Why Blacks Have Higher Melanoma Mortality Rates
With the incidence of skin cancer on the rise, it has never been more important for the public to practice the prevention and detection steps that are key to avoiding melanoma, the most deadly form of skin cancer. Yet in the case of African Americans, detection may be more difficult because studies of African Americans who are diagnosed with melanoma have shown that the condition most often develops on non-sun-exposed areas of the body. This finding, along with the misconception that melanoma is not a significant threat for individuals with darker skin, may contribute to the higher mortality rates for this population.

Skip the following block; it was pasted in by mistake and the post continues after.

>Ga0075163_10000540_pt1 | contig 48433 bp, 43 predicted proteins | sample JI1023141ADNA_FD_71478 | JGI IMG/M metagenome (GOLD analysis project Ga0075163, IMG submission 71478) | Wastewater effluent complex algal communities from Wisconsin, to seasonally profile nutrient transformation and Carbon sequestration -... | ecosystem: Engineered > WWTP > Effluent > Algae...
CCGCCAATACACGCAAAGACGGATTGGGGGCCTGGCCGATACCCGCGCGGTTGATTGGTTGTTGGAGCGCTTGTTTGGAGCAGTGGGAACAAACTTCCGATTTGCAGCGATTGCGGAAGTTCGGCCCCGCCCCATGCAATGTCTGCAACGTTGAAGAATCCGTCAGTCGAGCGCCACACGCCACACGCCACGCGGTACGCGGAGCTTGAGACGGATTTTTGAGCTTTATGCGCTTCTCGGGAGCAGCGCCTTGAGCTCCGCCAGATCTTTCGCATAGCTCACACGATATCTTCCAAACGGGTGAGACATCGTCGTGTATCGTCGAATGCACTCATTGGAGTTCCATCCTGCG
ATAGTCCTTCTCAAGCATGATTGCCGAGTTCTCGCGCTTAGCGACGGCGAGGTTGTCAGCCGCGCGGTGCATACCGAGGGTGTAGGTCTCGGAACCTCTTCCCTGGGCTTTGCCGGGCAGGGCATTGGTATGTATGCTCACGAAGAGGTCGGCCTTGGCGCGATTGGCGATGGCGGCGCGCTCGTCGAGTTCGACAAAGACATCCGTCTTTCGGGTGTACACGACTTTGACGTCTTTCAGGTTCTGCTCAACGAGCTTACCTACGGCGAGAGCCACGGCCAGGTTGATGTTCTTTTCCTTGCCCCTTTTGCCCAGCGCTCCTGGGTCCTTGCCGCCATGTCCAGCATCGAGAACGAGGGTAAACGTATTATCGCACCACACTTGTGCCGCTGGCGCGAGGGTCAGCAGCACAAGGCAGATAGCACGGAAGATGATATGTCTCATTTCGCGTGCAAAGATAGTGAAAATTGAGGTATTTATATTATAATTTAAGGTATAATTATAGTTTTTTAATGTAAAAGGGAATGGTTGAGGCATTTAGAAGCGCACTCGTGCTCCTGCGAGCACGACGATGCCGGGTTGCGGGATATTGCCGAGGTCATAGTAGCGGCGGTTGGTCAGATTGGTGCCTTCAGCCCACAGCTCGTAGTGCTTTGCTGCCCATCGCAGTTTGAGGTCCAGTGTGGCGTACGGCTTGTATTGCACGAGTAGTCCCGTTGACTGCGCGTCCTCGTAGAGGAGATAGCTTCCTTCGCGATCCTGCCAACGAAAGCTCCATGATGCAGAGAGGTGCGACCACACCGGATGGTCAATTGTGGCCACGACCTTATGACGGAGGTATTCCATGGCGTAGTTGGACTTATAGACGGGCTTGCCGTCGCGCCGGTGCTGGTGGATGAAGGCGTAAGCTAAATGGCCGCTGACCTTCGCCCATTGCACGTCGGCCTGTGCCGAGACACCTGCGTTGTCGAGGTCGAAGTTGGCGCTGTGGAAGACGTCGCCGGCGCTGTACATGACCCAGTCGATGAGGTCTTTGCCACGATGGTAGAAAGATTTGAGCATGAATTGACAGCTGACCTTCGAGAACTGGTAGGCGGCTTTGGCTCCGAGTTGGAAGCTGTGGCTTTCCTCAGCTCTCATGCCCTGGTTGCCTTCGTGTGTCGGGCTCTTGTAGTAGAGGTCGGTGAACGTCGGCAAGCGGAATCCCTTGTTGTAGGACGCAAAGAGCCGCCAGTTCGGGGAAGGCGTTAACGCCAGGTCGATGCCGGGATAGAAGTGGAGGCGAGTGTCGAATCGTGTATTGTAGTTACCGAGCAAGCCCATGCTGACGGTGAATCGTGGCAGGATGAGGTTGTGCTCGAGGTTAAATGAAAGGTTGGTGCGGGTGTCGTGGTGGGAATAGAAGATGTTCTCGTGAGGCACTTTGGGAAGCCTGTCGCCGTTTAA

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At the 2008 American Academy of Dermatology’s Melanoma/Skin Cancer Detection and Prevention Month news conference, dermatologist Susan C. Taylor, M.D., assistant clinical professor of dermatology for The College of Physicians and Surgeons at Columbia University in New York, addressed the alarming statistics supporting the fact that prevention and detection messages about melanoma are not being heeded by African Americans.
Melanoma is the deadliest form of skin cancer and is one of the few cancers where the cause is known – overexposure to the ultraviolet rays of the sun and artificial light, like those in a tanning bed. According to the National Cancer Association, it is estimated that 68,720 people in the U.S. will be diagnosed with melanoma in 2009 and approximately 8,650 deaths will be attributed to melanoma this year. At this rate, one person dies of melanoma every hour.